4,146(+1.8%) 213(+2.4%)
2020-04-28
4,375(+5.5%) 224(+5.2%)
2020-04-29
4,539(+3.7%) 235(+4.9%)
2020-04-30
4,708(+3.7%) 240(+2.1%)
2020-05-01
4,879(+3.6%) 248(+3.3%)
2020-05-02
5,052(+3.5%) 253(+2%)
2020-05-03
5,130(+1.5%) 253(=)
2020-05-04
5,245(+2.2%) 261(+3.2%)
2020-05-05
5,822(+11%) 275(+5.4%)
2020-05-06
5,934(+1.9%) 283(+2.9%)
2020-05-07
6,128(+3.3%) 294(+3.9%)
2020-05-08
6,288(+2.6%) 298(+1.4%)
2020-05-09
6,440(+2.4%) 304(+2%)
2020-05-10
6,576(+2.1%) 307(+0.99%)
2020-05-11
6,677(+1.5%) 311(+1.3%)
2020-05-12
6,853(+2.6%) 321(+3.2%)
2020-05-13
7,080(+3.3%) 326(+1.6%)
2020-05-14
7,225(+2%) 328(+0.61%)
2020-05-15
7,444(+3%) 332(+1.2%)
2020-05-16
7,688(+3.3%) 334(+0.6%)
2020-05-17
7,810(+1.6%) 337(+0.9%)
2020-05-18
7,935(+1.6%) 346(+2.7%)
2020-05-19
8,069(+1.7%) 366(+5.8%)
2020-05-20
8,167(+1.2%) 376(+2.7%)
2020-05-21
8,286(+1.5%) 386(+2.7%)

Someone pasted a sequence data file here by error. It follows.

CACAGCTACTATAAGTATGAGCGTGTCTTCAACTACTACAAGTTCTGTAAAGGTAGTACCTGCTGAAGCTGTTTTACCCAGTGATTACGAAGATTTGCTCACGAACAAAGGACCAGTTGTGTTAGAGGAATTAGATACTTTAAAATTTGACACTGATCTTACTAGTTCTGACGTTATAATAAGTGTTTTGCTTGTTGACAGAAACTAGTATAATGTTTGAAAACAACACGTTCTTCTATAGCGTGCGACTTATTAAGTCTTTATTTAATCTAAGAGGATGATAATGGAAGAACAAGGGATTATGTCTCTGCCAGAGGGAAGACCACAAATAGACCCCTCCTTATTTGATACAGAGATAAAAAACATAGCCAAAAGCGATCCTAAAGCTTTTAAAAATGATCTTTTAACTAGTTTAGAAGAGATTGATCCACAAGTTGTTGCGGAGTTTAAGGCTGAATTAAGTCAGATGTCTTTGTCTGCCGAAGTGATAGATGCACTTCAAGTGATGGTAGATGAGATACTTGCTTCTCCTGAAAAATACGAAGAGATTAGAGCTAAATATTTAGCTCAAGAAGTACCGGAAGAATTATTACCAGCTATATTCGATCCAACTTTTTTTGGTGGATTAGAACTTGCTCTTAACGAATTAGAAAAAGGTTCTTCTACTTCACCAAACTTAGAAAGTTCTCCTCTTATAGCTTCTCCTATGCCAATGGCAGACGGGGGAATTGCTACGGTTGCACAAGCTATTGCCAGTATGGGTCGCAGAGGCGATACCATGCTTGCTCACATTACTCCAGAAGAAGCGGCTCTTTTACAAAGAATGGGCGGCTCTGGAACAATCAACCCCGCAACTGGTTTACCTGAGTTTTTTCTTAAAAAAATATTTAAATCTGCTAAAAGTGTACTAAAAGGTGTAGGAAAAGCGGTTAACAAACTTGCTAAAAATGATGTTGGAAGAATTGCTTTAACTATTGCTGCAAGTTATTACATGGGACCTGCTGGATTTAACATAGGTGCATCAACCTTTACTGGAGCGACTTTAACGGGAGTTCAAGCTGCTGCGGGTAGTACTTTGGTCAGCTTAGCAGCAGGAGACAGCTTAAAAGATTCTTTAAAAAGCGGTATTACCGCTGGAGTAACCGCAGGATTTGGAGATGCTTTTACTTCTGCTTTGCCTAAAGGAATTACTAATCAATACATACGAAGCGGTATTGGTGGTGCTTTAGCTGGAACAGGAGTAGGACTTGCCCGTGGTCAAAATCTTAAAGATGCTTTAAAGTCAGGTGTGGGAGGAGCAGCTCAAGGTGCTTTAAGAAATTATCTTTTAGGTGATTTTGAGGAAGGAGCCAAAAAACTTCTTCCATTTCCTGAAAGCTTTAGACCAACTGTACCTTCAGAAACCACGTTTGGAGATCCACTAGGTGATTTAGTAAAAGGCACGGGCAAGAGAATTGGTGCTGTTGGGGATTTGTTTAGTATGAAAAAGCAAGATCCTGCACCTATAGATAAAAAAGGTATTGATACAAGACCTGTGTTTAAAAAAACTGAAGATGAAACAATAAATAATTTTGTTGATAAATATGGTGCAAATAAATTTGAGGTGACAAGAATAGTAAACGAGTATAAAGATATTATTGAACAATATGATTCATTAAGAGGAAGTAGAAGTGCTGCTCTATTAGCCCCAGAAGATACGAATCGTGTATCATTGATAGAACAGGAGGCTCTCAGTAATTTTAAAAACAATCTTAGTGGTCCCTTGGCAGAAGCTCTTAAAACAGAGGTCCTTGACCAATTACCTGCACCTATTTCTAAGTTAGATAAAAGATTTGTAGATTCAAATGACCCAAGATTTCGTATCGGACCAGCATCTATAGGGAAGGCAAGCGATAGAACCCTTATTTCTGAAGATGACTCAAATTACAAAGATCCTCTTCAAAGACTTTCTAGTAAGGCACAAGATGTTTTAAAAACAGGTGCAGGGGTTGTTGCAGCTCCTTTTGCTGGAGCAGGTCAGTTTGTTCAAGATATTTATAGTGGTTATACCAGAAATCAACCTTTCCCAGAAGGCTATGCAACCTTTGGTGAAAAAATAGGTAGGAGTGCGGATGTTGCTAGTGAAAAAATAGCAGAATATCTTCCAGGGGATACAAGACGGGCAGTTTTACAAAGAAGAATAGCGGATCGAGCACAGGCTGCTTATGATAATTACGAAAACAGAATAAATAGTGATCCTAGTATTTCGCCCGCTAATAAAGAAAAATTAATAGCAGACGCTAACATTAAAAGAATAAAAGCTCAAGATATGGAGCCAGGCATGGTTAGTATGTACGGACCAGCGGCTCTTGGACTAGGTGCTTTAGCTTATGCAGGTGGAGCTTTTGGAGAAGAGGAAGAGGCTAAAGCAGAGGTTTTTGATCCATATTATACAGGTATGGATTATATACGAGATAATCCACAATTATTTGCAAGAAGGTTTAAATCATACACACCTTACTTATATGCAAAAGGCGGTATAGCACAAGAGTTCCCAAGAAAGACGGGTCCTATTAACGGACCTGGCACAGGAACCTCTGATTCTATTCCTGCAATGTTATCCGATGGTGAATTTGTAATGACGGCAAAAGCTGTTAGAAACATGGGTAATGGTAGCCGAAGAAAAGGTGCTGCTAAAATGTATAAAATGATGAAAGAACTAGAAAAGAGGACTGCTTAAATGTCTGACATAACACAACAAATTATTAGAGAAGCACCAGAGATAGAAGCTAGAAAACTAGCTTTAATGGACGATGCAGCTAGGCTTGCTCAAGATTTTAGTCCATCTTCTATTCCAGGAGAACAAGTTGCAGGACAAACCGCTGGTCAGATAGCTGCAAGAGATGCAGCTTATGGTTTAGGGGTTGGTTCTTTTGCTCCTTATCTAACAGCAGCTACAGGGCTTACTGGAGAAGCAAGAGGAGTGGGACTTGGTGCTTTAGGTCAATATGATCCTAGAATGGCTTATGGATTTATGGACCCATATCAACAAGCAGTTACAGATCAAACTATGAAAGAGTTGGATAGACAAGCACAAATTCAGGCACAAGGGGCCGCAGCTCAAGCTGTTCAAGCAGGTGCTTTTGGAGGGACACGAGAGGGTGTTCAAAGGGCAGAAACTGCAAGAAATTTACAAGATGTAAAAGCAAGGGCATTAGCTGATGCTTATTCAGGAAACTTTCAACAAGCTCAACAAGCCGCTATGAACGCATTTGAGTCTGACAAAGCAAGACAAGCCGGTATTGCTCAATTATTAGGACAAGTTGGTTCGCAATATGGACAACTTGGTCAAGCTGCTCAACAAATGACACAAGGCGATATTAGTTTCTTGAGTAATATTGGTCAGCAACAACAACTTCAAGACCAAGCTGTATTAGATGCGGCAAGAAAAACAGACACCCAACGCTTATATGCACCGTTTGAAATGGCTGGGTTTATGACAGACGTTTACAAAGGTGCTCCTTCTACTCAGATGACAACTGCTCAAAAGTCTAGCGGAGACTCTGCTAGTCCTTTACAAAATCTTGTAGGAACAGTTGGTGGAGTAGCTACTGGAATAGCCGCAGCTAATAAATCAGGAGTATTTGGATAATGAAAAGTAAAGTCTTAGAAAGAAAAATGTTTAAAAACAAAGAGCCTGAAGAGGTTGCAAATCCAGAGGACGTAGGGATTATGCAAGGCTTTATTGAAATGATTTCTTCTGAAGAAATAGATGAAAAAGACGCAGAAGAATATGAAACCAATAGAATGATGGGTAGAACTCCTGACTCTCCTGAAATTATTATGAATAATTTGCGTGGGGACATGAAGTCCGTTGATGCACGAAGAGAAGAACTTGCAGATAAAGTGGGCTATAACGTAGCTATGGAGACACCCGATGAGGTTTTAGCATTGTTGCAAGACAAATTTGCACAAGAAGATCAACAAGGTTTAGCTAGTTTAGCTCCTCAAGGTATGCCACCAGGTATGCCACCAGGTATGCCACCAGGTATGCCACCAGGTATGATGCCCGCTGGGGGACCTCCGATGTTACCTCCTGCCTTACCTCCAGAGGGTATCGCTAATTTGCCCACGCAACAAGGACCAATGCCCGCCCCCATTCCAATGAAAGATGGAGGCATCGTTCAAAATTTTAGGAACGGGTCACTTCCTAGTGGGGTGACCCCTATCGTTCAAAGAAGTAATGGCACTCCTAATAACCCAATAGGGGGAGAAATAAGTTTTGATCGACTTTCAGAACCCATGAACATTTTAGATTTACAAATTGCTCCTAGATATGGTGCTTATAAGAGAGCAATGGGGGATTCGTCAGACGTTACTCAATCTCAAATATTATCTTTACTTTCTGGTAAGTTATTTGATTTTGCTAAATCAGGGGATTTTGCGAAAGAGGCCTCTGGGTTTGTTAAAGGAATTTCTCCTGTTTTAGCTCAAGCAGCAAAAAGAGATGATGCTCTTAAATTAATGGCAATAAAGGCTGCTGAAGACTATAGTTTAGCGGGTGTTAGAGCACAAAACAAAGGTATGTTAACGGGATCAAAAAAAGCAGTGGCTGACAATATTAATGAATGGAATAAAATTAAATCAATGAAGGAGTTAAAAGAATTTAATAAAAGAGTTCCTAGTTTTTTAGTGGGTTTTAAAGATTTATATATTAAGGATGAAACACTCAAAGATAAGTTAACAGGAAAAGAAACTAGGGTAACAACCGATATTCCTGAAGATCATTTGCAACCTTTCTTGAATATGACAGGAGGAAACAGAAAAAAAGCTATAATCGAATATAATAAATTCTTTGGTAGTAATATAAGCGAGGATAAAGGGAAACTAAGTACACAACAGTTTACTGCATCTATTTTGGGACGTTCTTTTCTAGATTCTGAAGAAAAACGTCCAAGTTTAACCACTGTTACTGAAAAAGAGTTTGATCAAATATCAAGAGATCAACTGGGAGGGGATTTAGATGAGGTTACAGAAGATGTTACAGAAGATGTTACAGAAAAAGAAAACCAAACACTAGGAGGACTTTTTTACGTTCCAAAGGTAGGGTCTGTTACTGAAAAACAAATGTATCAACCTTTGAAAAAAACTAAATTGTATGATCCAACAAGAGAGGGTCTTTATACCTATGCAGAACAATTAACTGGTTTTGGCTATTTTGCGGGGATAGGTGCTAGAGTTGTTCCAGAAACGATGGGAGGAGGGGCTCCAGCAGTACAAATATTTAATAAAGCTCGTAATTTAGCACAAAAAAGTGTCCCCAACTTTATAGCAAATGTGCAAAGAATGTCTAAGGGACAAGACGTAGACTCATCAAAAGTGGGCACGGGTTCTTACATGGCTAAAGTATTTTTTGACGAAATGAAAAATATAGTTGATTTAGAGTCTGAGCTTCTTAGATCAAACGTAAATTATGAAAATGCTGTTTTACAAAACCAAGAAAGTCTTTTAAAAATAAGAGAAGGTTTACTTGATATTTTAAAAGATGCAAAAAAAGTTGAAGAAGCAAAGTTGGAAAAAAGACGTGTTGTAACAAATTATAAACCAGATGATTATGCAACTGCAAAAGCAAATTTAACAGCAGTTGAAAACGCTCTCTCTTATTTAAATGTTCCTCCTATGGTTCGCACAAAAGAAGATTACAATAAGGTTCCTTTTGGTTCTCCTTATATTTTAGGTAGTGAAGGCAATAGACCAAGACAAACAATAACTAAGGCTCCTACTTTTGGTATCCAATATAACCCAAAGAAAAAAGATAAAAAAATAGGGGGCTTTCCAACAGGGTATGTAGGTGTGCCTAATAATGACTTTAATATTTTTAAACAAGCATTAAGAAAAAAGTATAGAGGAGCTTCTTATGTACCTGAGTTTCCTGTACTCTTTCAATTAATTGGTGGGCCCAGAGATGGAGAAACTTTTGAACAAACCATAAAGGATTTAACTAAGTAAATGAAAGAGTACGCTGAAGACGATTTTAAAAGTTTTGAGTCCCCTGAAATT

2020-05-22
8,426(+1.7%) 391(+1.3%)
2020-05-23
8,571(+1.7%) 391(=)
2020-05-24
8,712(+1.6%) 391(=)
2020-05-25
8,834(+1.4%) 391(=)
2020-05-26
8,951(+1.3%) 394(+0.77%)
2020-05-27
9,077(+1.4%) 400(+1.5%)
2020-05-28
9,184(+1.2%) 409(+2.2%)
2020-05-29
9,464(+3%) 418(+2.2%)
2020-05-30
9,704(+2.5%) 431(+3.1%)
2020-05-31
9,875(+1.8%) 435(+0.93%)
2020-06-01
10,046(+1.7%) 439(+0.92%)
2020-06-02
10,185(+1.4%) 442(+0.68%)
2020-06-03
10,410(+2.2%) 450(+1.8%)
2020-06-04
10,705(+2.8%) 458(+1.8%)
2020-06-05
10,977(+2.5%) 466(+1.7%)
2020-06-06
11,287(+2.8%) 470(+0.86%)
2020-06-07
11,356(+0.61%) 471(+0.21%)
2020-06-08
11,476(+1.1%) 472(+0.21%)
2020-06-09
11,708(+2%) 477(+1.1%)
2020-06-10
11,883(+1.5%) 484(+1.5%)
2020-06-11
11,945(+0.52%) 493(+1.9%)
2020-06-12
12,166(+1.9%) 497(+0.81%)
2020-06-13
12,445(+2.3%) 499(+0.4%)
2020-06-14
12,529(+0.67%) 500(+0.2%)
2020-06-15